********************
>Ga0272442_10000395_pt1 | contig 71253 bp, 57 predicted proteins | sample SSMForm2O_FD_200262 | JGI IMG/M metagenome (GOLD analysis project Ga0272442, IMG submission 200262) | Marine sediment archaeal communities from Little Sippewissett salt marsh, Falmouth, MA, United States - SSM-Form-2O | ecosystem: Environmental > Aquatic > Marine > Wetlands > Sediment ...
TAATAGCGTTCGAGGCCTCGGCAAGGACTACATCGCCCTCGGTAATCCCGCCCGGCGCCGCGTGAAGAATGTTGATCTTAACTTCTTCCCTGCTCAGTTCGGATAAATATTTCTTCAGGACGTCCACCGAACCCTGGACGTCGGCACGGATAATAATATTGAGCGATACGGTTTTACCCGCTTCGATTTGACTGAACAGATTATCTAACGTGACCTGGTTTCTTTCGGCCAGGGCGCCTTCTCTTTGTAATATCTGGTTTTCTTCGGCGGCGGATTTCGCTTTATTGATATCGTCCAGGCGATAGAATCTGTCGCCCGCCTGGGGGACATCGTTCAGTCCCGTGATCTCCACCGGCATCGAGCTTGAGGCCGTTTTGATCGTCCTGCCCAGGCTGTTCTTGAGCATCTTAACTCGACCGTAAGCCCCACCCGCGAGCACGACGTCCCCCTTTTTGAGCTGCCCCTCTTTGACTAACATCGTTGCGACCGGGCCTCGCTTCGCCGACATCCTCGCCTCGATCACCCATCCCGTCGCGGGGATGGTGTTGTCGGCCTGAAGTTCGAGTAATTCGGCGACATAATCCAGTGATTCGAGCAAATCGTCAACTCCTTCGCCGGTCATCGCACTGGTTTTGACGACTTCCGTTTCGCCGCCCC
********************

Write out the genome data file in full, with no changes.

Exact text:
>Ga0272442_10000395_pt1 | contig 71253 bp, 57 predicted proteins | sample SSMForm2O_FD_200262 | JGI IMG/M metagenome (GOLD analysis project Ga0272442, IMG submission 200262) | Marine sediment archaeal communities from Little Sippewissett salt marsh, Falmouth, MA, United States - SSM-Form-2O | ecosystem: Environmental > Aquatic > Marine > Wetlands > Sediment ...
TAATAGCGTTCGAGGCCTCGGCAAGGACTACATCGCCCTCGGTAATCCCGCCCGGCGCCGCGTGAAGAATGTTGATCTTAACTTCTTCCCTGCTCAGTTCGGATAAATATTTCTTCAGGACGTCCACCGAACCCTGGACGTCGGCACGGATAATAATATTGAGCGATACGGTTTTACCCGCTTCGATTTGACTGAACAGATTATCTAACGTGACCTGGTTTCTTTCGGCCAGGGCGCCTTCTCTTTGTAATATCTGGTTTTCTTCGGCGGCGGATTTCGCTTTATTGATATCGTCCAGGCGATAGAATCTGTCGCCCGCCTGGGGGACATCGTTCAGTCCCGTGATCTCCACCGGCATCGAGCTTGAGGCCGTTTTGATCGTCCTGCCCAGGCTGTTCTTGAGCATCTTAACTCGACCGTAAGCCCCACCCGCGAGCACGACGTCCCCCTTTTTGAGCTGCCCCTCTTTGACTAACATCGTTGCGACCGGGCCTCGCTTCGCCGACATCCTCGCCTCGATCACCCATCCCGTCGCGGGGATGGTGTTGTCGGCCTGAAGTTCGAGTAATTCGGCGACATAATCCAGTGATTCGAGCAAATCGTCAACTCCTTCGCCGGTCATCGCACTGGTTTTGACGACTTCCGTTTCGCCGCCCC